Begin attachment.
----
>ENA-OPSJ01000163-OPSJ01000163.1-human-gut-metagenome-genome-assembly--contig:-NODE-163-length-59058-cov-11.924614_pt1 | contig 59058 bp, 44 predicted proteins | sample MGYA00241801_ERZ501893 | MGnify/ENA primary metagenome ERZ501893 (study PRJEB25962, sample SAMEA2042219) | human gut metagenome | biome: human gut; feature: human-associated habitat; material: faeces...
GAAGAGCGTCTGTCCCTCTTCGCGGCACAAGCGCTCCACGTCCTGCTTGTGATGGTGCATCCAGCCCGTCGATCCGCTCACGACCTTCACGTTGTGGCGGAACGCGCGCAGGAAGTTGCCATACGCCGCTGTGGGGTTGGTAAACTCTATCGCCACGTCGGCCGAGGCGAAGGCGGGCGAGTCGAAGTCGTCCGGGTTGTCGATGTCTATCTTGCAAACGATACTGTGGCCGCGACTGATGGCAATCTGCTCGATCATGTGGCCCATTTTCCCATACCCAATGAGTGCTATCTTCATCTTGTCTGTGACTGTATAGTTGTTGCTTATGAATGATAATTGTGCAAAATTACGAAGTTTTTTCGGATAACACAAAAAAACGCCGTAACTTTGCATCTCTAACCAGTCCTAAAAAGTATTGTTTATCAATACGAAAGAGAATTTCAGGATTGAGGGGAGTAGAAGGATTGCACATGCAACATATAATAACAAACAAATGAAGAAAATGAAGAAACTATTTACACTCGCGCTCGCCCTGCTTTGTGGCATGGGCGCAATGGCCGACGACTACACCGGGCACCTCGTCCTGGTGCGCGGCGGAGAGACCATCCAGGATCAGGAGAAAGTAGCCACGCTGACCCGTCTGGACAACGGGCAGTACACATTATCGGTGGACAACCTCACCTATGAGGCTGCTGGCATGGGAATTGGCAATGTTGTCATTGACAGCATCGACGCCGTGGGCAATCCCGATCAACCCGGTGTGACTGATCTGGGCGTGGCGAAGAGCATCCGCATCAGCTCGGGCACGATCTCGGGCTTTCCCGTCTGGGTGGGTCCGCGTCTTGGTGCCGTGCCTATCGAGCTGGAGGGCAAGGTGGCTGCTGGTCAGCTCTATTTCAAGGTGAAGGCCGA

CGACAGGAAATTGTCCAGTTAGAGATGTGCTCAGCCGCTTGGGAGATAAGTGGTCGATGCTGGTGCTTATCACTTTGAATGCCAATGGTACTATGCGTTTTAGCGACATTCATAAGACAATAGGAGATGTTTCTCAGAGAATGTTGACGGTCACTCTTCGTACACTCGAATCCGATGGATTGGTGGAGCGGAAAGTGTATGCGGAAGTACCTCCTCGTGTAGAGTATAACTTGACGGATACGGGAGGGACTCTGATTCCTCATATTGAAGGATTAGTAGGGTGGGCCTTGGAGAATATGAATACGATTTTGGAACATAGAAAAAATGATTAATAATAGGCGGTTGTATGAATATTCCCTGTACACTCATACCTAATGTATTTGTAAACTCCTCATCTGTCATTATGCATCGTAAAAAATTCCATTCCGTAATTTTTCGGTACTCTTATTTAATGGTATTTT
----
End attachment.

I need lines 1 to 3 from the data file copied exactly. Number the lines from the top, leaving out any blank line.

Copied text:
>ENA-OPSJ01000163-OPSJ01000163.1-human-gut-metagenome-genome-assembly--contig:-NODE-163-length-59058-cov-11.924614_pt1 | contig 59058 bp, 44 predicted proteins | sample MGYA00241801_ERZ501893 | MGnify/ENA primary metagenome ERZ501893 (study PRJEB25962, sample SAMEA2042219) | human gut metagenome | biome: human gut; feature: human-associated habitat; material: faeces...
GAAGAGCGTCTGTCCCTCTTCGCGGCACAAGCGCTCCACGTCCTGCTTGTGATGGTGCATCCAGCCCGTCGATCCGCTCACGACCTTCACGTTGTGGCGGAACGCGCGCAGGAAGTTGCCATACGCCGCTGTGGGGTTGGTAAACTCTATCGCCACGTCGGCCGAGGCGAAGGCGGGCGAGTCGAAGTCGTCCGGGTTGTCGATGTCTATCTTGCAAACGATACTGTGGCCGCGACTGATGGCAATCTGCTCGATCATGTGGCCCATTTTCCCATACCCAATGAGTGCTATCTTCATCTTGTCTGTGACTGTATAGTTGTTGCTTATGAATGATAATTGTGCAAAATTACGAAGTTTTTTCGGATAACACAAAAAAACGCCGTAACTTTGCATCTCTAACCAGTCCTAAAAAGTATTGTTTATCAATACGAAAGAGAATTTCAGGATTGAGGGGAGTAGAAGGATTGCACATGCAACATATAATAACAAACAAATGAAGAAAATGAAGAAACTATTTACACTCGCGCTCGCCCTGCTTTGTGGCATGGGCGCAATGGCCGACGACTACACCGGGCACCTCGTCCTGGTGCGCGGCGGAGAGACCATCCAGGATCAGGAGAAAGTAGCCACGCTGACCCGTCTGGACAACGGGCAGTACACATTATCGGTGGACAACCTCACCTATGAGGCTGCTGGCATGGGAATTGGCAATGTTGTCATTGACAGCATCGACGCCGTGGGCAATCCCGATCAACCCGGTGTGACTGATCTGGGCGTGGCGAAGAGCATCCGCATCAGCTCGGGCACGATCTCGGGCTTTCCCGTCTGGGTGGGTCCGCGTCTTGGTGCCGTGCCTATCGAGCTGGAGGGCAAGGTGGCTGCTGGTCAGCTCTATTTCAAGGTGAAGGCCGA

CGACAGGAAATTGTCCAGTTAGAGATGTGCTCAGCCGCTTGGGAGATAAGTGGTCGATGCTGGTGCTTATCACTTTGAATGCCAATGGTACTATGCGTTTTAGCGACATTCATAAGACAATAGGAGATGTTTCTCAGAGAATGTTGACGGTCACTCTTCGTACACTCGAATCCGATGGATTGGTGGAGCGGAAAGTGTATGCGGAAGTACCTCCTCGTGTAGAGTATAACTTGACGGATACGGGAGGGACTCTGATTCCTCATATTGAAGGATTAGTAGGGTGGGCCTTGGAGAATATGAATACGATTTTGGAACATAGAAAAAATGATTAATAATAGGCGGTTGTATGAATATTCCCTGTACACTCATACCTAATGTATTTGTAAACTCCTCATCTGTCATTATGCATCGTAAAAAATTCCATTCCGTAATTTTTCGGTACTCTTATTTAATGGTATTTT